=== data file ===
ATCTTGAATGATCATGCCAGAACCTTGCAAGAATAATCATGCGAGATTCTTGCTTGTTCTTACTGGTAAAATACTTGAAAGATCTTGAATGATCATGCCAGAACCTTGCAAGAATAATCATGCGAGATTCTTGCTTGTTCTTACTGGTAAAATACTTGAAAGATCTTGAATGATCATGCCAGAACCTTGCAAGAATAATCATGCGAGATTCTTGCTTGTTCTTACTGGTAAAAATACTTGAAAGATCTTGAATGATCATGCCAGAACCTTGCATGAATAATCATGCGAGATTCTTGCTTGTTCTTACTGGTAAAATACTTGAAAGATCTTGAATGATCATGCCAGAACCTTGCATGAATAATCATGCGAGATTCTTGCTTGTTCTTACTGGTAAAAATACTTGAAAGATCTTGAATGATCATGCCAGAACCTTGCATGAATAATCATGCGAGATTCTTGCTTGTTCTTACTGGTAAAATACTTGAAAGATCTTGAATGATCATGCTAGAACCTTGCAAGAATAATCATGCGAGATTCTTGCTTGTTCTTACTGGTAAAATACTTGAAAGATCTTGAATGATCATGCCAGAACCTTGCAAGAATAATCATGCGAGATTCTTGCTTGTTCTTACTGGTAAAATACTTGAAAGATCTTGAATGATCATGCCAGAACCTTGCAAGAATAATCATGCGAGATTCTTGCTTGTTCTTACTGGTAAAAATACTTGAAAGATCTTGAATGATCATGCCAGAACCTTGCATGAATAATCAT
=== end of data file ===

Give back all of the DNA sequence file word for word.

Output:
ATCTTGAATGATCATGCCAGAACCTTGCAAGAATAATCATGCGAGATTCTTGCTTGTTCTTACTGGTAAAATACTTGAAAGATCTTGAATGATCATGCCAGAACCTTGCAAGAATAATCATGCGAGATTCTTGCTTGTTCTTACTGGTAAAATACTTGAAAGATCTTGAATGATCATGCCAGAACCTTGCAAGAATAATCATGCGAGATTCTTGCTTGTTCTTACTGGTAAAAATACTTGAAAGATCTTGAATGATCATGCCAGAACCTTGCATGAATAATCATGCGAGATTCTTGCTTGTTCTTACTGGTAAAATACTTGAAAGATCTTGAATGATCATGCCAGAACCTTGCATGAATAATCATGCGAGATTCTTGCTTGTTCTTACTGGTAAAAATACTTGAAAGATCTTGAATGATCATGCCAGAACCTTGCATGAATAATCATGCGAGATTCTTGCTTGTTCTTACTGGTAAAATACTTGAAAGATCTTGAATGATCATGCTAGAACCTTGCAAGAATAATCATGCGAGATTCTTGCTTGTTCTTACTGGTAAAATACTTGAAAGATCTTGAATGATCATGCCAGAACCTTGCAAGAATAATCATGCGAGATTCTTGCTTGTTCTTACTGGTAAAATACTTGAAAGATCTTGAATGATCATGCCAGAACCTTGCAAGAATAATCATGCGAGATTCTTGCTTGTTCTTACTGGTAAAAATACTTGAAAGATCTTGAATGATCATGCCAGAACCTTGCATGAATAATCAT